Maybe it is COVID, maybe it is winter, maybe it is a combination or something else entirely; but this year I have increased the number of plants in my house tenfold. Some houseplants, some culinary herbs, some succulents, some attempts to overwinter garden plants, but the house is full. However, my indoor cats were very excited to have green growth and it quickly became apparent that I needed some innovative solutions to cat-proof the plants. Enter terrariums.
Growing up, my grandmother had a room full of terrariums… huge ones, at least to an 8-year-old. I remember wondering how she got the plants into them, and so some of them must have been the large glass carboys and jugs with small openings at the top. The sides were almost always steamed up, the condensation from plant exhalations and conversations between species. In order to see more than the leaves pressed against the sides, I would have to peek under the lids, and it gave this impression of a secret world. Absolutely magical to children.
I value my carboys too much for homemade wine, so those weren’t an option for me. Being a naturalist, though, I did have some spare aquariums lying about in an array of sizes. Add some wire on the top so the cats can’t get to them and voila! a miniature world that grows and moves and changes.
I don’t have a great window in my house for terrariums, between maple trees and covered porches. So I do have a grow light on mine (not necessary for most). The inadvertent result of that is that now as the days grow shorter, in my living room I have this glowing, verdant world. It is restful and relaxing and strangely comforting. Being alive, that’s not surprising, as living things are inherent companions. But being plants, and fairly… immobile, it did surprise me how much I just wanted to “watch” it.
And then an epiphany… it was my imagination that engaged and connected with the green beings behind the glass. What would it be like to live among the fern-like leaves? Which plant would be the best to nap under? If the plants were scaled like trees, where would the hammock be? And this gave rise to the idea of fairy gardens. And then I stumbled across these adorable ceramic mushrooms at a garage sale and then a sapphire glass orb and then… well, you get the idea.
A few years ago, Audubon hosted a fairy terrarium workshop and I still have mine on my windowsill at work. It might be a little more… feral than it was when I first put it together. But it is still mostly green, changes with the seasons, and smells of damp earth in the springtime. Better yet, it smells like my grandmother’s living room when I would take the top off one of the terrarium jars to look inside. Rich and musty, damp with a hint of soil and fungi, it truly is a scent that sparks fantastical thoughts.
Back in March, just before the pandemic changed the world, Audubon held a make-n-take terrarium workshop. It was highly successful and so much fun! Since most of the plants were succulents, we collected any leaves that broke off. We planted those in flats and nurtured them until they took root. Since the first workshop was so enjoyable, we planned to do another. For months, they lived on the windowsills in the office at Audubon, but once they needed to be transplanted, you guessed it, I took them home where there was more space. Aha! Maybe that’s what started my indoor plant craze.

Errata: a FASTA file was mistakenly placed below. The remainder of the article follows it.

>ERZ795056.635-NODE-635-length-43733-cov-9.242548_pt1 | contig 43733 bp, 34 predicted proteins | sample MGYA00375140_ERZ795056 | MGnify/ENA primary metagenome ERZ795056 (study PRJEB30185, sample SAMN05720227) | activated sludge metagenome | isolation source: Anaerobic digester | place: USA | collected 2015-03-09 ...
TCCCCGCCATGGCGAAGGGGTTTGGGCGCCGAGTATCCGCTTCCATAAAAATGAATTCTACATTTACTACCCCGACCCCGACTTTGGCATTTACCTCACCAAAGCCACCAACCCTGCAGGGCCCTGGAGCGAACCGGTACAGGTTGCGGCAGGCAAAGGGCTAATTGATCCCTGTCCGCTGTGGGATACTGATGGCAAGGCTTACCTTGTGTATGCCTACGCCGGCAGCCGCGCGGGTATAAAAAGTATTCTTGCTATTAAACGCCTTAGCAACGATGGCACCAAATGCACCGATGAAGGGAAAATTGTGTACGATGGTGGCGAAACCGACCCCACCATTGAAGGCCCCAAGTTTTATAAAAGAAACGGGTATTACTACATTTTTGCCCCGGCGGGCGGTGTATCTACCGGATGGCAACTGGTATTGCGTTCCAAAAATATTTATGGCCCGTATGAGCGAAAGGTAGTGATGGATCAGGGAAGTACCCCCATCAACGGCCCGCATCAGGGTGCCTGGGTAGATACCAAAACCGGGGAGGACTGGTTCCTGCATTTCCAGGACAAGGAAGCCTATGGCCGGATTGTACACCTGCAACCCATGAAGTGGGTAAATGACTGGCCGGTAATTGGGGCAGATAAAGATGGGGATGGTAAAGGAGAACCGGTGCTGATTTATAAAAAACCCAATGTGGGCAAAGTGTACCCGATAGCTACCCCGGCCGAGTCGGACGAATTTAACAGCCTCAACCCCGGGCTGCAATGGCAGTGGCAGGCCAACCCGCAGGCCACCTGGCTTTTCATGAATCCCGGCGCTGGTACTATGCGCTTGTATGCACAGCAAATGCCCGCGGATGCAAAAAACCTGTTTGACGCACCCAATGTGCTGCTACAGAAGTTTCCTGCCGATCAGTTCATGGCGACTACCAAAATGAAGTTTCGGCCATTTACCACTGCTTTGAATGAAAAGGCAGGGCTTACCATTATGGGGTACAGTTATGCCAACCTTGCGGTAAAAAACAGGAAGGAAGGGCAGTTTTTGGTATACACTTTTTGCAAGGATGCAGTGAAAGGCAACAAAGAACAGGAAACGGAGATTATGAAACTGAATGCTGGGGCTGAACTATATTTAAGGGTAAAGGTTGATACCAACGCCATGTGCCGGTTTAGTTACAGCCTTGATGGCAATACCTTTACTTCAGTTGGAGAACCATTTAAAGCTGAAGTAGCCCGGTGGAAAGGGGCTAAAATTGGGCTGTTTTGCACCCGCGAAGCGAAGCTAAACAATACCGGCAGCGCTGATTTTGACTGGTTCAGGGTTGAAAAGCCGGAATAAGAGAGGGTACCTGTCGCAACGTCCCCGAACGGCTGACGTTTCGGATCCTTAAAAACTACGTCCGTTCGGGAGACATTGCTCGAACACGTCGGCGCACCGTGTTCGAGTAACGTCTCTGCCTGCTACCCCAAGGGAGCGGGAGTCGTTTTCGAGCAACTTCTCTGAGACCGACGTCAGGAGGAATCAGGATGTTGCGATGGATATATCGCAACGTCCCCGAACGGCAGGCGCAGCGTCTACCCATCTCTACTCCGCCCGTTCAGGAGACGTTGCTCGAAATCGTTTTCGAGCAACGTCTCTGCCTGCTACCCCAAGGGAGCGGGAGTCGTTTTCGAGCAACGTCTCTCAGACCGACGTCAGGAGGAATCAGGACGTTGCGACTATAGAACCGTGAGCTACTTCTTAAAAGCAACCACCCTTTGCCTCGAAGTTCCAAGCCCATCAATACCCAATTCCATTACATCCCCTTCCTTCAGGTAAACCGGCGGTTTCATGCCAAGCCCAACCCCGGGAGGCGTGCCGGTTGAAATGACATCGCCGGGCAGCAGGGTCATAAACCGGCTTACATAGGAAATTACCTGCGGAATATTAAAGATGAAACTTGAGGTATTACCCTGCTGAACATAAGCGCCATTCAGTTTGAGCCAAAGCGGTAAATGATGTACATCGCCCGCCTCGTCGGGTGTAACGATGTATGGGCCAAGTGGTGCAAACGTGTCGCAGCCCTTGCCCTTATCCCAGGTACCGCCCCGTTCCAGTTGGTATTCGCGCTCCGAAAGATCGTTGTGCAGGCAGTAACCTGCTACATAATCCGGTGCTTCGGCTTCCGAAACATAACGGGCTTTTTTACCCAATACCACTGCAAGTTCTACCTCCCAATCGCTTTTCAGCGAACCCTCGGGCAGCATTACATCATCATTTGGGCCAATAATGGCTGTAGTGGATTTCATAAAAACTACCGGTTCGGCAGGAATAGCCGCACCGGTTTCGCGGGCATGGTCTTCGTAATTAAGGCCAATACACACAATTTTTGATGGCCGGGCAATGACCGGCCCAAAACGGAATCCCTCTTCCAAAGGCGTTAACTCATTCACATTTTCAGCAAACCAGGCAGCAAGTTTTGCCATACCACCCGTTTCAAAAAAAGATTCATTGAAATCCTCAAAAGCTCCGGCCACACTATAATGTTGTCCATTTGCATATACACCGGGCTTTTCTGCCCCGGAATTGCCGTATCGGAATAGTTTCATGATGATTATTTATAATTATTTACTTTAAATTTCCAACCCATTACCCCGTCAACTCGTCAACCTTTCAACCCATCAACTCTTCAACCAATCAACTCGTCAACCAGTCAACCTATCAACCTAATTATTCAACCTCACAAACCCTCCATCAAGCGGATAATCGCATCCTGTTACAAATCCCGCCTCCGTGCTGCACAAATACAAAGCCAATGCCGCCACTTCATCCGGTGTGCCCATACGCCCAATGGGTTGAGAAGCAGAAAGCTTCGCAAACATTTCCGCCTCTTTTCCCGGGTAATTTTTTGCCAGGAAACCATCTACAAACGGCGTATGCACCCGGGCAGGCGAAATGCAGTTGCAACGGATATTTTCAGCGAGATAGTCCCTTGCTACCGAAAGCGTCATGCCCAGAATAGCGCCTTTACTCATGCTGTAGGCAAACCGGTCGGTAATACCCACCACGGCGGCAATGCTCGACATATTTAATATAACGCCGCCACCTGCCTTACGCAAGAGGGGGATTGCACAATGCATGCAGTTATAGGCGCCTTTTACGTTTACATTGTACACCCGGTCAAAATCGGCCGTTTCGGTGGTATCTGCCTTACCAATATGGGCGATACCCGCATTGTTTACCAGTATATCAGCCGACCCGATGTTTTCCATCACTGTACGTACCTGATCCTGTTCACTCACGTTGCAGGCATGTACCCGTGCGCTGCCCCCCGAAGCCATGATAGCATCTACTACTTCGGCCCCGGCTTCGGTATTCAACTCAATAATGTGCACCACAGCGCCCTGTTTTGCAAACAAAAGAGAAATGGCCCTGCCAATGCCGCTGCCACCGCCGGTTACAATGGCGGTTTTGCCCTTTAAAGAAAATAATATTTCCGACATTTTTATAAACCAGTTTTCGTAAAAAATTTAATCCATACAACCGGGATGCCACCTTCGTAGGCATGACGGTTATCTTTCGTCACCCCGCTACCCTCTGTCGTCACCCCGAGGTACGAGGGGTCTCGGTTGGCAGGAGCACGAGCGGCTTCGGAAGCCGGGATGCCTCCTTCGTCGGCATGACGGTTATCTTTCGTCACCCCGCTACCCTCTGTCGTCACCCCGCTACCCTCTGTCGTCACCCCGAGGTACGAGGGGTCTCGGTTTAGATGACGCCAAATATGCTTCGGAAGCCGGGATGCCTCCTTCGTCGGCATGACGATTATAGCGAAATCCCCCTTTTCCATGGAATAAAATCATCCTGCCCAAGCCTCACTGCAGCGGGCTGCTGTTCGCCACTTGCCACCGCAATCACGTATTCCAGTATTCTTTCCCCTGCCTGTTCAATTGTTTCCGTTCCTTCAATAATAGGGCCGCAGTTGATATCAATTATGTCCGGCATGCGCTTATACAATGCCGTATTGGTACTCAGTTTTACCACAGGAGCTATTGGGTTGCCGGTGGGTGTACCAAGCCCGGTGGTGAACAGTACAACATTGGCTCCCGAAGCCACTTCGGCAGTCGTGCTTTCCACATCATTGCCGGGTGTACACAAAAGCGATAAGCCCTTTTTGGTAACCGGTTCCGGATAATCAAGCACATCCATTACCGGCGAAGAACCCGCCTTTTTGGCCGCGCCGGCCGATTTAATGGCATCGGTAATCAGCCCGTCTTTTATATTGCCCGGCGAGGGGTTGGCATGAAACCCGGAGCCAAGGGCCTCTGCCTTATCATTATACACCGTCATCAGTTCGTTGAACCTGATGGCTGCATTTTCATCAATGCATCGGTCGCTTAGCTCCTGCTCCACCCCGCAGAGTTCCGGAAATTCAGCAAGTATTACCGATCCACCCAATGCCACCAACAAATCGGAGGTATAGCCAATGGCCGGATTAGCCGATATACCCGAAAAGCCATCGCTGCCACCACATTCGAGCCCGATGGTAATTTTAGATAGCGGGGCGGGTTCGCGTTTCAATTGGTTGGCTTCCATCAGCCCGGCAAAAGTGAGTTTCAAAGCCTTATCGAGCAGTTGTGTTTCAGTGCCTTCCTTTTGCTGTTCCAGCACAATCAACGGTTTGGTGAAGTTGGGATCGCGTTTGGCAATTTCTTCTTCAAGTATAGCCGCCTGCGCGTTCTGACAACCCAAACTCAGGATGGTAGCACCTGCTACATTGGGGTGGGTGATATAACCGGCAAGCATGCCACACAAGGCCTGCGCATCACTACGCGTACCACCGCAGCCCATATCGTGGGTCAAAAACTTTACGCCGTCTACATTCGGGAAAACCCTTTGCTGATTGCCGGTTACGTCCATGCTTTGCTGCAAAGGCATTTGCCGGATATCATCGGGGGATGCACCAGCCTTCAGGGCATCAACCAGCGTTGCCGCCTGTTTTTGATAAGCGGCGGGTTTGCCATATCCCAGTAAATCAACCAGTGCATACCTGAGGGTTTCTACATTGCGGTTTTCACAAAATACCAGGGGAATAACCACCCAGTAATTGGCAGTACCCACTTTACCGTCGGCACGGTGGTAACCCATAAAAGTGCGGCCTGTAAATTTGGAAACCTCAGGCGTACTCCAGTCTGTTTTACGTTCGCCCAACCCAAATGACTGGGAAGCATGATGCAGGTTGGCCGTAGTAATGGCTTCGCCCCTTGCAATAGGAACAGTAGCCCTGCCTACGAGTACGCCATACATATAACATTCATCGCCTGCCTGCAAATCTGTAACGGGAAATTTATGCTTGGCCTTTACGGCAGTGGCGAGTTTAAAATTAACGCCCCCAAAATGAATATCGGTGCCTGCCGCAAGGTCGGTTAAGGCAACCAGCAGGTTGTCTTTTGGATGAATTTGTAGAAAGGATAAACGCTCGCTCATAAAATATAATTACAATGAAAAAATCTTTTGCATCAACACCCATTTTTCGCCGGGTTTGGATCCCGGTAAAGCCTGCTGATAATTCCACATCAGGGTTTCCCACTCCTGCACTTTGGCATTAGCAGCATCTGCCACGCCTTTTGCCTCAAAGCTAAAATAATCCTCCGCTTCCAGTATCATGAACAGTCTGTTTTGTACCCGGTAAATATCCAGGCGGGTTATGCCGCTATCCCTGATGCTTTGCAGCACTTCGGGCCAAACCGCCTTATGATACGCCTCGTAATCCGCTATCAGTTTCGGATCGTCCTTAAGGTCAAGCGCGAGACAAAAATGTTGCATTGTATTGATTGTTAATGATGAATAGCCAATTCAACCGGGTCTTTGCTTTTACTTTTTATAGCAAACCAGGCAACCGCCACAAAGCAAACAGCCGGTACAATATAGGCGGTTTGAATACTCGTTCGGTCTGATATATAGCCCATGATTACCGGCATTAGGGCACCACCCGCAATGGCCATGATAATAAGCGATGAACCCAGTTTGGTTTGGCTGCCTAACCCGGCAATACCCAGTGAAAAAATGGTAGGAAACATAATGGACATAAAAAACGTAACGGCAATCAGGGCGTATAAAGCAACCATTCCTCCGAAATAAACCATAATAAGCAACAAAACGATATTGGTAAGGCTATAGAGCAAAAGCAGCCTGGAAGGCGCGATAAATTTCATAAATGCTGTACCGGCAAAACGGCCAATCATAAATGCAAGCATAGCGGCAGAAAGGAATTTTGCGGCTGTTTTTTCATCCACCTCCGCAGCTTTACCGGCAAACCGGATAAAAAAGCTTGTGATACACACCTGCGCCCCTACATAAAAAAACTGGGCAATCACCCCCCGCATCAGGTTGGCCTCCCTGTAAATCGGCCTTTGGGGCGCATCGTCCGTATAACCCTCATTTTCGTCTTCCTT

In any case, Audubon now has an office full of succulents and a few workshops planned on November 4 and 7 so others can enjoy this miniature emerald universe. Most of the terrariums will be open ones, less steamy than closed ones, but a great gateway into the hobby. Audubon
will have all the supplies to create the living part of the terrariums. If you’ve got some treasures to add (like ceramic mushrooms, a fairy bench, or a favorite rock), feel free to bring them along!
As we enter into the darkening days leading up to winter’s long nights, a little bit of living green might make all the difference in your daily life. Studies have proven that houseplants help reduce stress and lower anxiety, which I feel isn’t a bad thing for anyone at this particular moment in time. You can make your own terrarium out of any clear container, with or without a lid, with a wide variety of plants. Check with your local greenhouses, many of them have houseplants that will thrive in containers, and the businesses will welcome the support.
A living companion, a bright spot on a dark day, a calm presence in a crazy world, a grateful business owner, a new hobby, and the opportunity to share with friends… terrariums might be one of the most beneficial additions to everyone’s homes right now! And if a terrarium isn’t right for you, a walk in nature provides many of the same benefits and the trails, your neighborhood, and the local wild areas are waiting for you.
Audubon Community Nature Center builds and nurtures connections between people and nature. ACNC is located just east of Route 62 between Warren and Jamestown. The trails are still open from dawn to dusk as is Liberty, the Bald Eagle. The Nature Center is partially open, including restrooms, the Blue Heron Gift Shop, and some exhibits. More information can be found online at auduboncnc.org or by calling (716) 569-2345.
Sarah Hatfield is Education Coordinator at ACNC.